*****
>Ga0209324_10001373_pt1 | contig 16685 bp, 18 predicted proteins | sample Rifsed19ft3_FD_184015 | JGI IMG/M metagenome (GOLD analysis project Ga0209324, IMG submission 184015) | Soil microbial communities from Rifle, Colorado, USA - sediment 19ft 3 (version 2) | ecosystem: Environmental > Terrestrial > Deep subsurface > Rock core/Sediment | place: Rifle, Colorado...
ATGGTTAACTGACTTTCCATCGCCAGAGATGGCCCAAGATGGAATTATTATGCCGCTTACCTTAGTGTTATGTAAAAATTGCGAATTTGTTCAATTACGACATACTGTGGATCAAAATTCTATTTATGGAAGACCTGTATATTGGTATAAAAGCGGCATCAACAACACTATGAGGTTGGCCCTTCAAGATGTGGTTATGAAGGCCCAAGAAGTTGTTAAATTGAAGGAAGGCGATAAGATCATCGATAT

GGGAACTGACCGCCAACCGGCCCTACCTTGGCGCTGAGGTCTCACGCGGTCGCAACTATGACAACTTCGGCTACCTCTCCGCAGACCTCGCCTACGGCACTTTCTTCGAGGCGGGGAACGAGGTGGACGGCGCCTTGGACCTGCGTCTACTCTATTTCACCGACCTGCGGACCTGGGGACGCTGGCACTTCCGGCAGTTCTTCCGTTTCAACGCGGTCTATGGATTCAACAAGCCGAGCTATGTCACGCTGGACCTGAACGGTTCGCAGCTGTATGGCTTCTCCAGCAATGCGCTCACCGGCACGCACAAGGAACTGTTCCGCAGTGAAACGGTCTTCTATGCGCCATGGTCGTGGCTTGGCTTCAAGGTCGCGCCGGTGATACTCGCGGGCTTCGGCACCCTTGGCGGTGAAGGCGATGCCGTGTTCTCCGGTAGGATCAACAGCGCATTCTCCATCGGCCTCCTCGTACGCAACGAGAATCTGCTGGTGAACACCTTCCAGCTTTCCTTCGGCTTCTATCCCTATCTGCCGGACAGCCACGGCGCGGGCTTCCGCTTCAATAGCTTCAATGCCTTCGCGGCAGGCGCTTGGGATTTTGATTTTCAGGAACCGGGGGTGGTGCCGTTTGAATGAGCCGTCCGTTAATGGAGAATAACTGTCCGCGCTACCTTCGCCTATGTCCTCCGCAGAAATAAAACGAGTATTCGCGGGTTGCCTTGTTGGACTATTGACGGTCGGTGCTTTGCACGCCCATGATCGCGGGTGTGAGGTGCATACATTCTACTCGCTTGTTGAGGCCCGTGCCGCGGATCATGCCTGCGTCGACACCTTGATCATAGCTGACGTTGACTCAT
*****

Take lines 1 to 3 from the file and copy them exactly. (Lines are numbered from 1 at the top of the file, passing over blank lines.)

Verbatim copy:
>Ga0209324_10001373_pt1 | contig 16685 bp, 18 predicted proteins | sample Rifsed19ft3_FD_184015 | JGI IMG/M metagenome (GOLD analysis project Ga0209324, IMG submission 184015) | Soil microbial communities from Rifle, Colorado, USA - sediment 19ft 3 (version 2) | ecosystem: Environmental > Terrestrial > Deep subsurface > Rock core/Sediment | place: Rifle, Colorado...
ATGGTTAACTGACTTTCCATCGCCAGAGATGGCCCAAGATGGAATTATTATGCCGCTTACCTTAGTGTTATGTAAAAATTGCGAATTTGTTCAATTACGACATACTGTGGATCAAAATTCTATTTATGGAAGACCTGTATATTGGTATAAAAGCGGCATCAACAACACTATGAGGTTGGCCCTTCAAGATGTGGTTATGAAGGCCCAAGAAGTTGTTAAATTGAAGGAAGGCGATAAGATCATCGATAT

GGGAACTGACCGCCAACCGGCCCTACCTTGGCGCTGAGGTCTCACGCGGTCGCAACTATGACAACTTCGGCTACCTCTCCGCAGACCTCGCCTACGGCACTTTCTTCGAGGCGGGGAACGAGGTGGACGGCGCCTTGGACCTGCGTCTACTCTATTTCACCGACCTGCGGACCTGGGGACGCTGGCACTTCCGGCAGTTCTTCCGTTTCAACGCGGTCTATGGATTCAACAAGCCGAGCTATGTCACGCTGGACCTGAACGGTTCGCAGCTGTATGGCTTCTCCAGCAATGCGCTCACCGGCACGCACAAGGAACTGTTCCGCAGTGAAACGGTCTTCTATGCGCCATGGTCGTGGCTTGGCTTCAAGGTCGCGCCGGTGATACTCGCGGGCTTCGGCACCCTTGGCGGTGAAGGCGATGCCGTGTTCTCCGGTAGGATCAACAGCGCATTCTCCATCGGCCTCCTCGTACGCAACGAGAATCTGCTGGTGAACACCTTCCAGCTTTCCTTCGGCTTCTATCCCTATCTGCCGGACAGCCACGGCGCGGGCTTCCGCTTCAATAGCTTCAATGCCTTCGCGGCAGGCGCTTGGGATTTTGATTTTCAGGAACCGGGGGTGGTGCCGTTTGAATGAGCCGTCCGTTAATGGAGAATAACTGTCCGCGCTACCTTCGCCTATGTCCTCCGCAGAAATAAAACGAGTATTCGCGGGTTGCCTTGTTGGACTATTGACGGTCGGTGCTTTGCACGCCCATGATCGCGGGTGTGAGGTGCATACATTCTACTCGCTTGTTGAGGCCCGTGCCGCGGATCATGCCTGCGTCGACACCTTGATCATAGCTGACGTTGACTCAT